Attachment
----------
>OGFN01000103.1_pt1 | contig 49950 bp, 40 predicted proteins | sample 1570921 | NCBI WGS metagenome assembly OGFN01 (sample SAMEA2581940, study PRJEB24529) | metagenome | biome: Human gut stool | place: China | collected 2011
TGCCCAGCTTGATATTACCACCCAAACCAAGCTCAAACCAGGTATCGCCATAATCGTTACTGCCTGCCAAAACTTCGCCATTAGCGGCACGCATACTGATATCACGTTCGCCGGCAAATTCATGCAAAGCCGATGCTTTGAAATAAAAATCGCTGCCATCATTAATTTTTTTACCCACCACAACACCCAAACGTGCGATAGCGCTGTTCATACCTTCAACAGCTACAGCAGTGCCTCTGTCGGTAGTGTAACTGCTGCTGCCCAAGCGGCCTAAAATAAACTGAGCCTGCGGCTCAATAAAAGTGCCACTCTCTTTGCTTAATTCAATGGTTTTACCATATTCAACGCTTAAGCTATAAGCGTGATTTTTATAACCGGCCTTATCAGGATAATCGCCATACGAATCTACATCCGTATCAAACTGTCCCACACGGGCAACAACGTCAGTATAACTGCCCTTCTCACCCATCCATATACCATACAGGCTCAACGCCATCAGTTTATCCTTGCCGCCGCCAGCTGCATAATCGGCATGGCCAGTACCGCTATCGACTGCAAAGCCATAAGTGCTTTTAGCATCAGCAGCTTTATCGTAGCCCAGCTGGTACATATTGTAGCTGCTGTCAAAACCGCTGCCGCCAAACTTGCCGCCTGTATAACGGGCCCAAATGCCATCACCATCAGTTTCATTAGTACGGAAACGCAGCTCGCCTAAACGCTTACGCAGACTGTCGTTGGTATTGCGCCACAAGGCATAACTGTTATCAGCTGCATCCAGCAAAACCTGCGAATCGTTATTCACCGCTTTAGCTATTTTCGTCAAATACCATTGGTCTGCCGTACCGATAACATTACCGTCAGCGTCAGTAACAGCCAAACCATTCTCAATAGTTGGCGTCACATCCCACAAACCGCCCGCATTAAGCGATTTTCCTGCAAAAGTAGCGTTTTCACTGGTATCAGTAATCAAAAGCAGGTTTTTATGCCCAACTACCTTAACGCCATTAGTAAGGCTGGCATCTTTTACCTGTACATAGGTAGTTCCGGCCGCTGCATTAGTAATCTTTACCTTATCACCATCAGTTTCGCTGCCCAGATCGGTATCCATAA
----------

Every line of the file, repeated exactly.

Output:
>OGFN01000103.1_pt1 | contig 49950 bp, 40 predicted proteins | sample 1570921 | NCBI WGS metagenome assembly OGFN01 (sample SAMEA2581940, study PRJEB24529) | metagenome | biome: Human gut stool | place: China | collected 2011
TGCCCAGCTTGATATTACCACCCAAACCAAGCTCAAACCAGGTATCGCCATAATCGTTACTGCCTGCCAAAACTTCGCCATTAGCGGCACGCATACTGATATCACGTTCGCCGGCAAATTCATGCAAAGCCGATGCTTTGAAATAAAAATCGCTGCCATCATTAATTTTTTTACCCACCACAACACCCAAACGTGCGATAGCGCTGTTCATACCTTCAACAGCTACAGCAGTGCCTCTGTCGGTAGTGTAACTGCTGCTGCCCAAGCGGCCTAAAATAAACTGAGCCTGCGGCTCAATAAAAGTGCCACTCTCTTTGCTTAATTCAATGGTTTTACCATATTCAACGCTTAAGCTATAAGCGTGATTTTTATAACCGGCCTTATCAGGATAATCGCCATACGAATCTACATCCGTATCAAACTGTCCCACACGGGCAACAACGTCAGTATAACTGCCCTTCTCACCCATCCATATACCATACAGGCTCAACGCCATCAGTTTATCCTTGCCGCCGCCAGCTGCATAATCGGCATGGCCAGTACCGCTATCGACTGCAAAGCCATAAGTGCTTTTAGCATCAGCAGCTTTATCGTAGCCCAGCTGGTACATATTGTAGCTGCTGTCAAAACCGCTGCCGCCAAACTTGCCGCCTGTATAACGGGCCCAAATGCCATCACCATCAGTTTCATTAGTACGGAAACGCAGCTCGCCTAAACGCTTACGCAGACTGTCGTTGGTATTGCGCCACAAGGCATAACTGTTATCAGCTGCATCCAGCAAAACCTGCGAATCGTTATTCACCGCTTTAGCTATTTTCGTCAAATACCATTGGTCTGCCGTACCGATAACATTACCGTCAGCGTCAGTAACAGCCAAACCATTCTCAATAGTTGGCGTCACATCCCACAAACCGCCCGCATTAAGCGATTTTCCTGCAAAAGTAGCGTTTTCACTGGTATCAGTAATCAAAAGCAGGTTTTTATGCCCAACTACCTTAACGCCATTAGTAAGGCTGGCATCTTTTACCTGTACATAGGTAGTTCCGGCCGCTGCATTAGTAATCTTTACCTTATCACCATCAGTTTCGCTGCCCAGATCGGTATCCATAA